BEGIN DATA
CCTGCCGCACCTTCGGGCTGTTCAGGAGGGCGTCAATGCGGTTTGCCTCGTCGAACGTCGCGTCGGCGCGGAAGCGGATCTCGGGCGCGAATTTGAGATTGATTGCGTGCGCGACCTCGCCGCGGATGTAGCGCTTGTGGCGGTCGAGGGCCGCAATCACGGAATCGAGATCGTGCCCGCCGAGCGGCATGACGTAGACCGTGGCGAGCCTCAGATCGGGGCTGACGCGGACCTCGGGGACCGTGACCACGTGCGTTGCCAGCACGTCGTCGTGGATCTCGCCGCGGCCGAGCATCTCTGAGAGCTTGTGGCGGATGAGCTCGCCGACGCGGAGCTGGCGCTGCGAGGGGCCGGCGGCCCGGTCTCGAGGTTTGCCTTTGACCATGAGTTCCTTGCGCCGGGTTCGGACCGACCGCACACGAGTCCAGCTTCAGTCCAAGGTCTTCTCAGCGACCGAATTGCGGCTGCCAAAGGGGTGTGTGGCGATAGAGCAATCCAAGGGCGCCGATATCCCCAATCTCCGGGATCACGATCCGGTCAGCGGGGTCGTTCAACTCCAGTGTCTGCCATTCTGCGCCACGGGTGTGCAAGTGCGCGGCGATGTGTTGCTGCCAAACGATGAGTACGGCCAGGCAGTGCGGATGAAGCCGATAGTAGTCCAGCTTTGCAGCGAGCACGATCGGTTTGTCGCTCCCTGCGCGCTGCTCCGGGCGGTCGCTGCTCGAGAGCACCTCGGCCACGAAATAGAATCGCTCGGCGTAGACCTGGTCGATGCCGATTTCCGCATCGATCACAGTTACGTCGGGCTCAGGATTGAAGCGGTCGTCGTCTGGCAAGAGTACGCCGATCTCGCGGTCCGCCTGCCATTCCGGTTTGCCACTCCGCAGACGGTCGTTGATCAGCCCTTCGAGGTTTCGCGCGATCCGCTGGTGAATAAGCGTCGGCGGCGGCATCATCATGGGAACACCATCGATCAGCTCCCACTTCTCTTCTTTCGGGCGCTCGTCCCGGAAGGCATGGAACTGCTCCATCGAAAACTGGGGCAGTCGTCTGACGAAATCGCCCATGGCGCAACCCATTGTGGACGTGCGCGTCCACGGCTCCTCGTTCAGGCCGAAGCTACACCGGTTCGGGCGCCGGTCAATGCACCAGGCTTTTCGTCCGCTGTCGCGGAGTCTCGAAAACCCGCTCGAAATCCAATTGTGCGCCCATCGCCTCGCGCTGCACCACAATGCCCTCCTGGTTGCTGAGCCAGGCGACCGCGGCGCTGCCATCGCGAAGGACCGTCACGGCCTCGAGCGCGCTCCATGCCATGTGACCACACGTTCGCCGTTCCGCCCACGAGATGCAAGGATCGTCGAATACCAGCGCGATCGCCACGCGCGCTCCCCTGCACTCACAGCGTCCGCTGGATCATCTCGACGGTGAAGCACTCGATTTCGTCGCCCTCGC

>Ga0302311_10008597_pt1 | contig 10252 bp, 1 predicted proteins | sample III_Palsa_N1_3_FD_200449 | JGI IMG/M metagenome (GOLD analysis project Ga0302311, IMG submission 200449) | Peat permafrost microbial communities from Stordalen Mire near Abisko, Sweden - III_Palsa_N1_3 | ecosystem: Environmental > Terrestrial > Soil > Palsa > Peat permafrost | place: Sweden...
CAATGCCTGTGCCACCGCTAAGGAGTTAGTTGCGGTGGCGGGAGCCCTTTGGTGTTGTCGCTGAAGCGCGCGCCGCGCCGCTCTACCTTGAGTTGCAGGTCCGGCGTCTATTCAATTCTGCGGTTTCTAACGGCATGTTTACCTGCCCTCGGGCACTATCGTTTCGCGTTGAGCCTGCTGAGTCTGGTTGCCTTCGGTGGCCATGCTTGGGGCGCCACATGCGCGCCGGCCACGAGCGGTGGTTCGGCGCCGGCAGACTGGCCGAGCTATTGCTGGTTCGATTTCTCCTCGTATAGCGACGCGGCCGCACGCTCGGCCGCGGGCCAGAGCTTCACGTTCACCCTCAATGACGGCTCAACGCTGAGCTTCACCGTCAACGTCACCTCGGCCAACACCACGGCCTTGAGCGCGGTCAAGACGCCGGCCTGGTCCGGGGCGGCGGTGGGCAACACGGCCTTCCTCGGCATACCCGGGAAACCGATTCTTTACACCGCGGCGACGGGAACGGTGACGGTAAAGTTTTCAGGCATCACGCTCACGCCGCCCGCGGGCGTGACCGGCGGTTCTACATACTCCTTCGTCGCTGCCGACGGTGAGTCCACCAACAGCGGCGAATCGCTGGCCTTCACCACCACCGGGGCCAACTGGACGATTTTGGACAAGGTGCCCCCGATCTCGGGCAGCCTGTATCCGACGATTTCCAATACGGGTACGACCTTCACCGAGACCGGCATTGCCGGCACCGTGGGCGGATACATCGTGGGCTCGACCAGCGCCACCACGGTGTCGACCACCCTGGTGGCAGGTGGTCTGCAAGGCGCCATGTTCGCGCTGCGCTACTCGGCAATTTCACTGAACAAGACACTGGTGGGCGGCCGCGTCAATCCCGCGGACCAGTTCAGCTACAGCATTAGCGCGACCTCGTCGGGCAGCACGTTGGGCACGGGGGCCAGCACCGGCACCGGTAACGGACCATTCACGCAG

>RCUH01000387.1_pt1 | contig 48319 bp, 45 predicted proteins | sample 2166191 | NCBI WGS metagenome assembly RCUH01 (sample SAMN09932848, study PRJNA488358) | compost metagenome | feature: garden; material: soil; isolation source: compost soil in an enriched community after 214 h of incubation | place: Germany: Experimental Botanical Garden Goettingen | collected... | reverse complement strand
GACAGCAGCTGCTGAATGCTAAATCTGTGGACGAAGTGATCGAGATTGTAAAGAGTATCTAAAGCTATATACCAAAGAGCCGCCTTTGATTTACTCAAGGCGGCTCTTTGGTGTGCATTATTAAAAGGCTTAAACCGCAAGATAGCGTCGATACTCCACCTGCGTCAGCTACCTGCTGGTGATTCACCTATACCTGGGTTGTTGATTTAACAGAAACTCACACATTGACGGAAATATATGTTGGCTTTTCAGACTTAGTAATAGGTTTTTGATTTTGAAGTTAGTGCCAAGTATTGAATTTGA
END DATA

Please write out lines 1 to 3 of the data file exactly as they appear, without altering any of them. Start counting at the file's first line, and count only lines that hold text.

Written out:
CCTGCCGCACCTTCGGGCTGTTCAGGAGGGCGTCAATGCGGTTTGCCTCGTCGAACGTCGCGTCGGCGCGGAAGCGGATCTCGGGCGCGAATTTGAGATTGATTGCGTGCGCGACCTCGCCGCGGATGTAGCGCTTGTGGCGGTCGAGGGCCGCAATCACGGAATCGAGATCGTGCCCGCCGAGCGGCATGACGTAGACCGTGGCGAGCCTCAGATCGGGGCTGACGCGGACCTCGGGGACCGTGACCACGTGCGTTGCCAGCACGTCGTCGTGGATCTCGCCGCGGCCGAGCATCTCTGAGAGCTTGTGGCGGATGAGCTCGCCGACGCGGAGCTGGCGCTGCGAGGGGCCGGCGGCCCGGTCTCGAGGTTTGCCTTTGACCATGAGTTCCTTGCGCCGGGTTCGGACCGACCGCACACGAGTCCAGCTTCAGTCCAAGGTCTTCTCAGCGACCGAATTGCGGCTGCCAAAGGGGTGTGTGGCGATAGAGCAATCCAAGGGCGCCGATATCCCCAATCTCCGGGATCACGATCCGGTCAGCGGGGTCGTTCAACTCCAGTGTCTGCCATTCTGCGCCACGGGTGTGCAAGTGCGCGGCGATGTGTTGCTGCCAAACGATGAGTACGGCCAGGCAGTGCGGATGAAGCCGATAGTAGTCCAGCTTTGCAGCGAGCACGATCGGTTTGTCGCTCCCTGCGCGCTGCTCCGGGCGGTCGCTGCTCGAGAGCACCTCGGCCACGAAATAGAATCGCTCGGCGTAGACCTGGTCGATGCCGATTTCCGCATCGATCACAGTTACGTCGGGCTCAGGATTGAAGCGGTCGTCGTCTGGCAAGAGTACGCCGATCTCGCGGTCCGCCTGCCATTCCGGTTTGCCACTCCGCAGACGGTCGTTGATCAGCCCTTCGAGGTTTCGCGCGATCCGCTGGTGAATAAGCGTCGGCGGCGGCATCATCATGGGAACACCATCGATCAGCTCCCACTTCTCTTCTTTCGGGCGCTCGTCCCGGAAGGCATGGAACTGCTCCATCGAAAACTGGGGCAGTCGTCTGACGAAATCGCCCATGGCGCAACCCATTGTGGACGTGCGCGTCCACGGCTCCTCGTTCAGGCCGAAGCTACACCGGTTCGGGCGCCGGTCAATGCACCAGGCTTTTCGTCCGCTGTCGCGGAGTCTCGAAAACCCGCTCGAAATCCAATTGTGCGCCCATCGCCTCGCGCTGCACCACAATGCCCTCCTGGTTGCTGAGCCAGGCGACCGCGGCGCTGCCATCGCGAAGGACCGTCACGGCCTCGAGCGCGCTCCATGCCATGTGACCACACGTTCGCCGTTCCGCCCACGAGATGCAAGGATCGTCGAATACCAGCGCGATCGCCACGCGCGCTCCCCTGCACTCACAGCGTCCGCTGGATCATCTCGACGGTGAAGCACTCGATTTCGTCGCCCTCGC

>Ga0302311_10008597_pt1 | contig 10252 bp, 1 predicted proteins | sample III_Palsa_N1_3_FD_200449 | JGI IMG/M metagenome (GOLD analysis project Ga0302311, IMG submission 200449) | Peat permafrost microbial communities from Stordalen Mire near Abisko, Sweden - III_Palsa_N1_3 | ecosystem: Environmental > Terrestrial > Soil > Palsa > Peat permafrost | place: Sweden...
CAATGCCTGTGCCACCGCTAAGGAGTTAGTTGCGGTGGCGGGAGCCCTTTGGTGTTGTCGCTGAAGCGCGCGCCGCGCCGCTCTACCTTGAGTTGCAGGTCCGGCGTCTATTCAATTCTGCGGTTTCTAACGGCATGTTTACCTGCCCTCGGGCACTATCGTTTCGCGTTGAGCCTGCTGAGTCTGGTTGCCTTCGGTGGCCATGCTTGGGGCGCCACATGCGCGCCGGCCACGAGCGGTGGTTCGGCGCCGGCAGACTGGCCGAGCTATTGCTGGTTCGATTTCTCCTCGTATAGCGACGCGGCCGCACGCTCGGCCGCGGGCCAGAGCTTCACGTTCACCCTCAATGACGGCTCAACGCTGAGCTTCACCGTCAACGTCACCTCGGCCAACACCACGGCCTTGAGCGCGGTCAAGACGCCGGCCTGGTCCGGGGCGGCGGTGGGCAACACGGCCTTCCTCGGCATACCCGGGAAACCGATTCTTTACACCGCGGCGACGGGAACGGTGACGGTAAAGTTTTCAGGCATCACGCTCACGCCGCCCGCGGGCGTGACCGGCGGTTCTACATACTCCTTCGTCGCTGCCGACGGTGAGTCCACCAACAGCGGCGAATCGCTGGCCTTCACCACCACCGGGGCCAACTGGACGATTTTGGACAAGGTGCCCCCGATCTCGGGCAGCCTGTATCCGACGATTTCCAATACGGGTACGACCTTCACCGAGACCGGCATTGCCGGCACCGTGGGCGGATACATCGTGGGCTCGACCAGCGCCACCACGGTGTCGACCACCCTGGTGGCAGGTGGTCTGCAAGGCGCCATGTTCGCGCTGCGCTACTCGGCAATTTCACTGAACAAGACACTGGTGGGCGGCCGCGTCAATCCCGCGGACCAGTTCAGCTACAGCATTAGCGCGACCTCGTCGGGCAGCACGTTGGGCACGGGGGCCAGCACCGGCACCGGTAACGGACCATTCACGCAG